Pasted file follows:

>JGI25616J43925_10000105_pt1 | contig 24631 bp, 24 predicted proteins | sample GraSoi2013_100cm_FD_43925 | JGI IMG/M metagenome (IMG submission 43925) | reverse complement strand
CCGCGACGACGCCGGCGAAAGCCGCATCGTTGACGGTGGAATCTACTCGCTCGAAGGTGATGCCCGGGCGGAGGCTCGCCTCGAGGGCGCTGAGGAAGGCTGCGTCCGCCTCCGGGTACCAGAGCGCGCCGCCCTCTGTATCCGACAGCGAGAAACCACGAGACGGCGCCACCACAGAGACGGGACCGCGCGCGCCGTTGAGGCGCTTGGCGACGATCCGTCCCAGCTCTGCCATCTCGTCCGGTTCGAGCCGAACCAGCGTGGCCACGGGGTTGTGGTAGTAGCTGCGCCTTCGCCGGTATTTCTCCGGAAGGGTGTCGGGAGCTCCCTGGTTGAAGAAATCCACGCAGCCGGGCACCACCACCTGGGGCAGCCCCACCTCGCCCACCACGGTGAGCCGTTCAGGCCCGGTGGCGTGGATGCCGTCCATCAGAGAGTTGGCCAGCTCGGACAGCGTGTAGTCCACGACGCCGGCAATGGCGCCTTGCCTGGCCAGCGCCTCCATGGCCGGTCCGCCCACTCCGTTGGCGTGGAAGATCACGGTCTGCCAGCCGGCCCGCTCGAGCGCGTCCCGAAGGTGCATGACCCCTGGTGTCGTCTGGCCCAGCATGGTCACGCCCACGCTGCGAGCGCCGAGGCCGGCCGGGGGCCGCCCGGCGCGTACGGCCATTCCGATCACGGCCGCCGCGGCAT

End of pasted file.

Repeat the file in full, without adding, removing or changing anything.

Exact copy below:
>JGI25616J43925_10000105_pt1 | contig 24631 bp, 24 predicted proteins | sample GraSoi2013_100cm_FD_43925 | JGI IMG/M metagenome (IMG submission 43925) | reverse complement strand
CCGCGACGACGCCGGCGAAAGCCGCATCGTTGACGGTGGAATCTACTCGCTCGAAGGTGATGCCCGGGCGGAGGCTCGCCTCGAGGGCGCTGAGGAAGGCTGCGTCCGCCTCCGGGTACCAGAGCGCGCCGCCCTCTGTATCCGACAGCGAGAAACCACGAGACGGCGCCACCACAGAGACGGGACCGCGCGCGCCGTTGAGGCGCTTGGCGACGATCCGTCCCAGCTCTGCCATCTCGTCCGGTTCGAGCCGAACCAGCGTGGCCACGGGGTTGTGGTAGTAGCTGCGCCTTCGCCGGTATTTCTCCGGAAGGGTGTCGGGAGCTCCCTGGTTGAAGAAATCCACGCAGCCGGGCACCACCACCTGGGGCAGCCCCACCTCGCCCACCACGGTGAGCCGTTCAGGCCCGGTGGCGTGGATGCCGTCCATCAGAGAGTTGGCCAGCTCGGACAGCGTGTAGTCCACGACGCCGGCAATGGCGCCTTGCCTGGCCAGCGCCTCCATGGCCGGTCCGCCCACTCCGTTGGCGTGGAAGATCACGGTCTGCCAGCCGGCCCGCTCGAGCGCGTCCCGAAGGTGCATGACCCCTGGTGTCGTCTGGCCCAGCATGGTCACGCCCACGCTGCGAGCGCCGAGGCCGGCCGGGGGCCGCCCGGCGCGTACGGCCATTCCGATCACGGCCGCCGCGGCAT